Sunday, 3 October 2010

Say it with water! pt. 2

A follow up post. Mostly because I had a look at the video that my friend mentioned in the comments. He asked me to let him know what I thought, and I asked him if I could blog about it, so here we are. I transcribed the bits I wanted to mention in the video, but I only took down references to the bible, so perhaps the translation used was a bit different.

There was also a comment from Scott which is worth putting up if I am blogging again:

Just to point out, since you began the discussion, that not every instance of "baptism" in the New Testament means a baptism of water. When it says "so many of you as were Baptised into Christ Jesus", it does not mean water baptism. (like when Jesus says "you cannot be baptised with the baptism that I am baptised in".

Most theologians consider there to be three baptisms:
1. Baptism of Salvation
2. Water Baptism
3. Baptism with the Holy Spirit
The video makes the same point more explicit: "baptism" means "immersion", and can be interpreted, according to context, in ways which have little to do with water. As I said at the time, I don't see anything in the bible which says that Romans 6:3-8 isn't related to water baptism. What's more, John 3:3-8 links spiritual and water baptism. I also think Romans should be read in the light of Matthew 28:18-20, but that is perhaps a bit abstract.

Leaving aside the factual accuracy of whether or not most theologians say that there are three baptisms, it is in any case possible that they occur simultaneously. The fact is that a wealth of interpretations are available. My starting point is the teaching of the Catholic Church rather than the bible, partially for that very reason. I won't say any more on that here, but I will give you a link to a previous post about the same thing.

Moving on to the video more explicitly ... well, I'm back where I started really: I'm not really sure where the idea of baptism as an expression of faith comes from. I can't think of a passage that suggests it. My friend said that biblically "it's a public statement of a decision to join/follow" and the video repeatedly stresses that public aspect.

My friend was kind enough to say that it'd be okay for me to blog on the video (I don't think it's his technically) so I'm very conscious that I shouldn't be gratuitously critical, but I just don't see it. I think I went into the biblical picture of baptism pretty thoroughly for some bloke with a keyboard and an internet connection, but the verses that indicate that baptism is an expression of a pre-existing spiritual reality - I just didn't see them. Where are they?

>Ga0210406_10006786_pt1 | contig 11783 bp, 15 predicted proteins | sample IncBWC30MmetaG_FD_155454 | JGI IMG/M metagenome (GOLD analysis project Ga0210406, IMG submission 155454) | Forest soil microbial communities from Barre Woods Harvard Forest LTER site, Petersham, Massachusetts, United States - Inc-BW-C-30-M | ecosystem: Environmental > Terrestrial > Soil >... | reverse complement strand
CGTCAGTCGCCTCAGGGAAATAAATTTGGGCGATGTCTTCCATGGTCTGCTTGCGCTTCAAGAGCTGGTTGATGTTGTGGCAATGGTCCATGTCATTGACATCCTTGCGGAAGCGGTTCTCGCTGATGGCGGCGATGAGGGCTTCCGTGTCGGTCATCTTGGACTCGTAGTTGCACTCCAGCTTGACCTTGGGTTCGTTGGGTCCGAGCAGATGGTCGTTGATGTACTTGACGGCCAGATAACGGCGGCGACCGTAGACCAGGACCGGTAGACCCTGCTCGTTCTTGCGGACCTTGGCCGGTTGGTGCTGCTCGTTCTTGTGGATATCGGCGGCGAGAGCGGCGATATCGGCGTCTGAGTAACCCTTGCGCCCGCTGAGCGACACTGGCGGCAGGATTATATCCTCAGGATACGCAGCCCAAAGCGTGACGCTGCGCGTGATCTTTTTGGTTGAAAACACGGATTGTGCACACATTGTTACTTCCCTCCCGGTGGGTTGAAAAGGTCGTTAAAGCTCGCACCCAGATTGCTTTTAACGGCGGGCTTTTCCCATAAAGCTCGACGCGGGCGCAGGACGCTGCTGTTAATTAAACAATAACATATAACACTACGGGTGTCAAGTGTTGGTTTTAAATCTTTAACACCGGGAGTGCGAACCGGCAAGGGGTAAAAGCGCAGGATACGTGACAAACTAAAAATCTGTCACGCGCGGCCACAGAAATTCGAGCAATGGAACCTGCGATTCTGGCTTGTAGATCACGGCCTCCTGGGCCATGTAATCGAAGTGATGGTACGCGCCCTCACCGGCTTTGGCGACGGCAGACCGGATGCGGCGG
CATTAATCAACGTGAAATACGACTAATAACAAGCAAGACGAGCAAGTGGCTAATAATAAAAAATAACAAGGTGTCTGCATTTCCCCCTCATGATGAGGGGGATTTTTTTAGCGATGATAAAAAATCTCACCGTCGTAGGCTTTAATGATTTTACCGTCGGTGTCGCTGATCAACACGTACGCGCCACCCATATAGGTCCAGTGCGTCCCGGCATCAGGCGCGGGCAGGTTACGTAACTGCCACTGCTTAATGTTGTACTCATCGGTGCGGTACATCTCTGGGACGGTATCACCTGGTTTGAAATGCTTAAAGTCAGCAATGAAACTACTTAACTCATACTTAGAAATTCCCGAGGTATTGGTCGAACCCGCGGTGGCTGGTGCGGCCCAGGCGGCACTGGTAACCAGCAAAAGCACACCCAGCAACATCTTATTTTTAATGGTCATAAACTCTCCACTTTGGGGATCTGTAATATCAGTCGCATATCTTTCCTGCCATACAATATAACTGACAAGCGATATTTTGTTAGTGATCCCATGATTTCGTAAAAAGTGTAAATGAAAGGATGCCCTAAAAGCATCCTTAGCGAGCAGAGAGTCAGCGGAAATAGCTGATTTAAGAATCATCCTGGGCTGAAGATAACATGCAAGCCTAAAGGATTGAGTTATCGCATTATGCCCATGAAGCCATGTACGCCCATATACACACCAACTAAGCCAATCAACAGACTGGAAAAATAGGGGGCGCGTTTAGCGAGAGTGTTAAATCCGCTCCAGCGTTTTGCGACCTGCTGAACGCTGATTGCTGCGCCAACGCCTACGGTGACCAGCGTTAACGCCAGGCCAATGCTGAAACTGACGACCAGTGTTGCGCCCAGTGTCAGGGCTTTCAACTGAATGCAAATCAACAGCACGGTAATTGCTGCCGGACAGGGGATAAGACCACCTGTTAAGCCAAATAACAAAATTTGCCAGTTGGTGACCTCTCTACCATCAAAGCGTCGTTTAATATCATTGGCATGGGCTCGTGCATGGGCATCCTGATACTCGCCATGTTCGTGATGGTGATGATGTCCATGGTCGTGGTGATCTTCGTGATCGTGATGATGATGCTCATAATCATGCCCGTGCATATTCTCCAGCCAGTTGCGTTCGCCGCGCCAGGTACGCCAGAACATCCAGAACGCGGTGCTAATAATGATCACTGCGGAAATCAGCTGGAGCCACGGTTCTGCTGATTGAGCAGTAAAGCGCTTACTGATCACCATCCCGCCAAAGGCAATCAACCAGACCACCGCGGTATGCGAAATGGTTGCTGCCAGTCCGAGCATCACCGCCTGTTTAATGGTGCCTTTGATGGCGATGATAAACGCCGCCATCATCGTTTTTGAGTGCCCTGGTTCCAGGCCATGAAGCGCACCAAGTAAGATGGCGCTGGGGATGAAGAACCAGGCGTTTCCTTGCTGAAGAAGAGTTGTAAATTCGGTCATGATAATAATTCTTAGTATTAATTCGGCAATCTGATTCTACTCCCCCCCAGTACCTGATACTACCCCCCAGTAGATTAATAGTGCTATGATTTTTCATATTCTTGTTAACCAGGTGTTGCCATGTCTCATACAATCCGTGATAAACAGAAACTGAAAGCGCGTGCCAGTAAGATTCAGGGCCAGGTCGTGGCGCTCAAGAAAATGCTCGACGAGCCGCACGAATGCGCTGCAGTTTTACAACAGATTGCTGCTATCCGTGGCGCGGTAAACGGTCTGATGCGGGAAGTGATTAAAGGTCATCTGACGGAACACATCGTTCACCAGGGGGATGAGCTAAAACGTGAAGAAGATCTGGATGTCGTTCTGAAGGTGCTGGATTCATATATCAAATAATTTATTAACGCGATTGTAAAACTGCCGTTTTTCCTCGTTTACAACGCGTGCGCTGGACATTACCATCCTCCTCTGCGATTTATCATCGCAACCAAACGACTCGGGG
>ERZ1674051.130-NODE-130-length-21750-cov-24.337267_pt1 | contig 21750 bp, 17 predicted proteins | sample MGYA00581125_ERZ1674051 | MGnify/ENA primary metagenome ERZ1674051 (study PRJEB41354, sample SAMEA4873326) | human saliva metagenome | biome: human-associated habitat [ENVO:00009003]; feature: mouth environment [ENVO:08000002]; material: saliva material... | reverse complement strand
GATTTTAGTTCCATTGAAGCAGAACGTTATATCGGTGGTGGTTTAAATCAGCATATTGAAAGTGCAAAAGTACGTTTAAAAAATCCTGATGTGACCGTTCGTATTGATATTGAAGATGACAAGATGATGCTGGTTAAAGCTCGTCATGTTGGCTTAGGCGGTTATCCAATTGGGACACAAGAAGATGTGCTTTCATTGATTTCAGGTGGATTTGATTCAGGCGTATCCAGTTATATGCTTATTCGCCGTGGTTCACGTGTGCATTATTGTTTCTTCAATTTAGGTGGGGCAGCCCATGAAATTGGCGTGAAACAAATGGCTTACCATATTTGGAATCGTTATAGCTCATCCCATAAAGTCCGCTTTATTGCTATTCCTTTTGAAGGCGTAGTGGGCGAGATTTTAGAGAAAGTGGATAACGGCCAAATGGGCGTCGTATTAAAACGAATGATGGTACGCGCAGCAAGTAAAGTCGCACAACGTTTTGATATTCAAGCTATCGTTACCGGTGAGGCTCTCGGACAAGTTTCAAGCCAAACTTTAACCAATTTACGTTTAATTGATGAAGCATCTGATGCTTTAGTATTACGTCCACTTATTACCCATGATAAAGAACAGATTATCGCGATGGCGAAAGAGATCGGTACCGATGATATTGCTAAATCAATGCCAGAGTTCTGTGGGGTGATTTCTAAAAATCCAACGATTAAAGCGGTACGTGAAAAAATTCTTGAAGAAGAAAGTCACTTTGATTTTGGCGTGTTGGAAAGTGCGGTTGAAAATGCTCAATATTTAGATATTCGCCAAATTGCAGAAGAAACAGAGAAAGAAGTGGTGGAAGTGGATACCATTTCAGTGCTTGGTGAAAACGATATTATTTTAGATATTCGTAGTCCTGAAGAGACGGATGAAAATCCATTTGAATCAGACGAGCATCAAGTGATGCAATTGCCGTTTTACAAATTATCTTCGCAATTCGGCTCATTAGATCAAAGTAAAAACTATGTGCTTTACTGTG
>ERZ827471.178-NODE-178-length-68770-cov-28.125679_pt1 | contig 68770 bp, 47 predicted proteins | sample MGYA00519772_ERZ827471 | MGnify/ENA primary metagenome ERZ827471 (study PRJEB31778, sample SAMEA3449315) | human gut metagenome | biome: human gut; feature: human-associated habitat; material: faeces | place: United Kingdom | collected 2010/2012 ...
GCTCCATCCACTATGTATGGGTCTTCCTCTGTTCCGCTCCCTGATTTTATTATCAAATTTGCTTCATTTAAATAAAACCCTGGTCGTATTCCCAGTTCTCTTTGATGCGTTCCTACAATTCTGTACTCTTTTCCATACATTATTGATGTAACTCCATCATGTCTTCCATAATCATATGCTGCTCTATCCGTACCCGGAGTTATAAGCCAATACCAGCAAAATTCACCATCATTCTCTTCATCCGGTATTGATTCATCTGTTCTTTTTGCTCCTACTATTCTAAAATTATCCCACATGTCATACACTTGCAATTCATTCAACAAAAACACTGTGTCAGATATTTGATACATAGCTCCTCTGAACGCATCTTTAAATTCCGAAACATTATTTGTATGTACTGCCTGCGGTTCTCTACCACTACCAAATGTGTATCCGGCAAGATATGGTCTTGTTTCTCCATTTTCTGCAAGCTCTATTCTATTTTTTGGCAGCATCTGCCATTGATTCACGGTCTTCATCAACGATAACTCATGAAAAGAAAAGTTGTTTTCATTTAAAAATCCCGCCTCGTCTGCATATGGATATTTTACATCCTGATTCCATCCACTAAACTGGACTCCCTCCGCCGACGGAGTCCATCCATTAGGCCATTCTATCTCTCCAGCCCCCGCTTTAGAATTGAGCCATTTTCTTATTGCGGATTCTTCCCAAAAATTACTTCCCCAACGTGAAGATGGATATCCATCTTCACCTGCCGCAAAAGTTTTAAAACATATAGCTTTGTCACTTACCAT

"...a person being baptised in the name of Jesus is saying publicly that they've been immersed in Jesus and that they're taking on his characteristics."

"The bible says that a person has a spiritual baptism as soon as they believe in Jesus."

And you also were included in Christ when you heard the word of truth, the gospel of your salvation. Having believed, you were marked in him with a seal, the promised Holy Spirit, who is a deposit guaranteeing our inheritance until the redemption of those who are God's possession—to the praise of his glory.
Ephesians 1:13-14

For we were all baptized by one Spirit into one body—whether Jews or Greeks, slave or free—and we were all given the one Spirit to drink.
1 Cor 12:13
It doesn't say that baptism expresses immersion in Jesus, it says "we were all baptized by one spirit into one body".

As for "the bible says that a person has a spiritual baptism as soon as they believe in Jesus", I just think that's wrong, especially the "the bible says" part. The verse given from Ephesians - which in fairness probably isn't intended as a proof text - doesn't even mention baptism. You might perhaps read it together with other passages to make this argument, but to me it seems that this is simply a case of going beyond the text.

More technically, if you look at the points that I marked in italics, you'll see that the second is translated by the NIV as "having believed". The word is πιστευσαντες in Greek, and, from what I understand from John Dobson, that's a straightforward literal translation. Now, "having believed, you were marked" could be read as "at the moment that you believed, you were marked", but it isn't necessarily the case. The only certainty is that belief comes before being marked. If for example I say that Steve, having caught the 8:45 to Exeter, went to the 11:15 church service, there's nothing logically wrong with what I say, though you may wonder what Steve did to kill the time. Therefore, that "as soon as they believe in Jesus" also seems unwarranted to me.